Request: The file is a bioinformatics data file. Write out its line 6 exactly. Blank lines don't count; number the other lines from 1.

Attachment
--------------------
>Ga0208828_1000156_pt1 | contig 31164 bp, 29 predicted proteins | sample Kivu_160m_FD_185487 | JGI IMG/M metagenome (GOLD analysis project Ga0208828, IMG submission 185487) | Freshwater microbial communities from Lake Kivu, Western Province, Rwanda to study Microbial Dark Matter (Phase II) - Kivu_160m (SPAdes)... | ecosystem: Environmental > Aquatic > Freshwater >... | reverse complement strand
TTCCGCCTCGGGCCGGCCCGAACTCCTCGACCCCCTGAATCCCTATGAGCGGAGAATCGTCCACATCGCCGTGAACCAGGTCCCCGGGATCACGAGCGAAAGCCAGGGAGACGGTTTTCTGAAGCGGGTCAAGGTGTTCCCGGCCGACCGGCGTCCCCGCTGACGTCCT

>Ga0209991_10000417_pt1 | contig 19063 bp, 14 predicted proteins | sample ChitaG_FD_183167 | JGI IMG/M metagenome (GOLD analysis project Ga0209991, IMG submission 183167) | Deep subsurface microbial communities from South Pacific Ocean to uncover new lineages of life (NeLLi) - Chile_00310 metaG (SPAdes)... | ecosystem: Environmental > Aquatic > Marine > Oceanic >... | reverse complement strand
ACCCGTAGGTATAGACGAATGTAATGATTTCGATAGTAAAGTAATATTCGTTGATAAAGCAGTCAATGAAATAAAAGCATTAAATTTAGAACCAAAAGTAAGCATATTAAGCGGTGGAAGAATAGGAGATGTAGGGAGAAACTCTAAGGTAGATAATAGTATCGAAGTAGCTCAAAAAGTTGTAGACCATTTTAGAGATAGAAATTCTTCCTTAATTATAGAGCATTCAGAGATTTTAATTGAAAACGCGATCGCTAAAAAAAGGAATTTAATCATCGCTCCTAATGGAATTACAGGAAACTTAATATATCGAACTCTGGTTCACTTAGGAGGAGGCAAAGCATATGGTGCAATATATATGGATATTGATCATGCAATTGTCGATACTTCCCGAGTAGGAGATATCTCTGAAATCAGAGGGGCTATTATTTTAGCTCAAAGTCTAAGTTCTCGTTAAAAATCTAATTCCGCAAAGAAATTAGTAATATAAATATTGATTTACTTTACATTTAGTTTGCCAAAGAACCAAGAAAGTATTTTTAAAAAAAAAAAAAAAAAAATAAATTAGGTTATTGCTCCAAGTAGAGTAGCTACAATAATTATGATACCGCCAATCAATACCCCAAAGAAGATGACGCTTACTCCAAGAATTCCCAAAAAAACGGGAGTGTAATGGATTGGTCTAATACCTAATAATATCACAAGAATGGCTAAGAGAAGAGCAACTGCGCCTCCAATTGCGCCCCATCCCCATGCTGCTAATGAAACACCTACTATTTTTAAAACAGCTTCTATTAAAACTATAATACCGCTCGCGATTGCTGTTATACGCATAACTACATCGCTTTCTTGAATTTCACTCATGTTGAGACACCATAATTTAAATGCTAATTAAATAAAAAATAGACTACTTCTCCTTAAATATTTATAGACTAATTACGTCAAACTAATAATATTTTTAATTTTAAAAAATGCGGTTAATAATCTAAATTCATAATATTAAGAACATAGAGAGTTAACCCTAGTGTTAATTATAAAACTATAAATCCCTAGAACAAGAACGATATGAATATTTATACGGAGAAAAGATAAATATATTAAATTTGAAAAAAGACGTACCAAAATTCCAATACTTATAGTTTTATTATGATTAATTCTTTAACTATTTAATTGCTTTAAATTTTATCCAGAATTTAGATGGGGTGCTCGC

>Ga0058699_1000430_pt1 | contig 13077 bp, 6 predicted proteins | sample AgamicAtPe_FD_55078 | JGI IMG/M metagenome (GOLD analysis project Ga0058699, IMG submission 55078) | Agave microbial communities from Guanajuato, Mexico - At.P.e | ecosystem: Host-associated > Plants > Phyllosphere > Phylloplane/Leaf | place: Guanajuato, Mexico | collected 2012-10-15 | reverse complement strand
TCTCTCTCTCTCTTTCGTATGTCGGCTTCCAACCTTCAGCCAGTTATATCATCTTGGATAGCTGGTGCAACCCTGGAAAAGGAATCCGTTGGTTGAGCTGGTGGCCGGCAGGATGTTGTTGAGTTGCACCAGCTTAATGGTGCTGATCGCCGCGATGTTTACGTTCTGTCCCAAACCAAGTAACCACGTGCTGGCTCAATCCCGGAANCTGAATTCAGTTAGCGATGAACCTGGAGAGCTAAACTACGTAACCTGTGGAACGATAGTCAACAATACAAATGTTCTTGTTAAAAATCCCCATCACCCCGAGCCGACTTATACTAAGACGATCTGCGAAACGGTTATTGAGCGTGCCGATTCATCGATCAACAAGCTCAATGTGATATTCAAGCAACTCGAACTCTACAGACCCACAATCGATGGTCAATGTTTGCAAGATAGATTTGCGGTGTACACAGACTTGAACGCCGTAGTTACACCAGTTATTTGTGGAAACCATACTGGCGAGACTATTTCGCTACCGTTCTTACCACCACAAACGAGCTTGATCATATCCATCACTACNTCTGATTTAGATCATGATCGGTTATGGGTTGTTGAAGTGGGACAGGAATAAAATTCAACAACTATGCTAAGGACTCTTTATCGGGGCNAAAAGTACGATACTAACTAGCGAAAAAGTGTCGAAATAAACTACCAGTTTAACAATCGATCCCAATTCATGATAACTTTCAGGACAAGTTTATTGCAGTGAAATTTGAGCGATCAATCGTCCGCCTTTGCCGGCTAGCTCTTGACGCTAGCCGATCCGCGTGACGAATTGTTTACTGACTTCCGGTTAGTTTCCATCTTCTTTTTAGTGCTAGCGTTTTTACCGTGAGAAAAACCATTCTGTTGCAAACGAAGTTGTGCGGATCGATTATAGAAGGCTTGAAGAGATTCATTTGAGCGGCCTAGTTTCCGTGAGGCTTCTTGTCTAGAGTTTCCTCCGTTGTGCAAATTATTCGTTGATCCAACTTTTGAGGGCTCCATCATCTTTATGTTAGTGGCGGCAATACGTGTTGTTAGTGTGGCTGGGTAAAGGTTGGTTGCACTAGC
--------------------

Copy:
TCTCTCTCTCTCTTTCGTATGTCGGCTTCCAACCTTCAGCCAGTTATATCATCTTGGATAGCTGGTGCAACCCTGGAAAAGGAATCCGTTGGTTGAGCTGGTGGCCGGCAGGATGTTGTTGAGTTGCACCAGCTTAATGGTGCTGATCGCCGCGATGTTTACGTTCTGTCCCAAACCAAGTAACCACGTGCTGGCTCAATCCCGGAANCTGAATTCAGTTAGCGATGAACCTGGAGAGCTAAACTACGTAACCTGTGGAACGATAGTCAACAATACAAATGTTCTTGTTAAAAATCCCCATCACCCCGAGCCGACTTATACTAAGACGATCTGCGAAACGGTTATTGAGCGTGCCGATTCATCGATCAACAAGCTCAATGTGATATTCAAGCAACTCGAACTCTACAGACCCACAATCGATGGTCAATGTTTGCAAGATAGATTTGCGGTGTACACAGACTTGAACGCCGTAGTTACACCAGTTATTTGTGGAAACCATACTGGCGAGACTATTTCGCTACCGTTCTTACCACCACAAACGAGCTTGATCATATCCATCACTACNTCTGATTTAGATCATGATCGGTTATGGGTTGTTGAAGTGGGACAGGAATAAAATTCAACAACTATGCTAAGGACTCTTTATCGGGGCNAAAAGTACGATACTAACTAGCGAAAAAGTGTCGAAATAAACTACCAGTTTAACAATCGATCCCAATTCATGATAACTTTCAGGACAAGTTTATTGCAGTGAAATTTGAGCGATCAATCGTCCGCCTTTGCCGGCTAGCTCTTGACGCTAGCCGATCCGCGTGACGAATTGTTTACTGACTTCCGGTTAGTTTCCATCTTCTTTTTAGTGCTAGCGTTTTTACCGTGAGAAAAACCATTCTGTTGCAAACGAAGTTGTGCGGATCGATTATAGAAGGCTTGAAGAGATTCATTTGAGCGGCCTAGTTTCCGTGAGGCTTCTTGTCTAGAGTTTCCTCCGTTGTGCAAATTATTCGTTGATCCAACTTTTGAGGGCTCCATCATCTTTATGTTAGTGGCGGCAATACGTGTTGTTAGTGTGGCTGGGTAAAGGTTGGTTGCACTAGC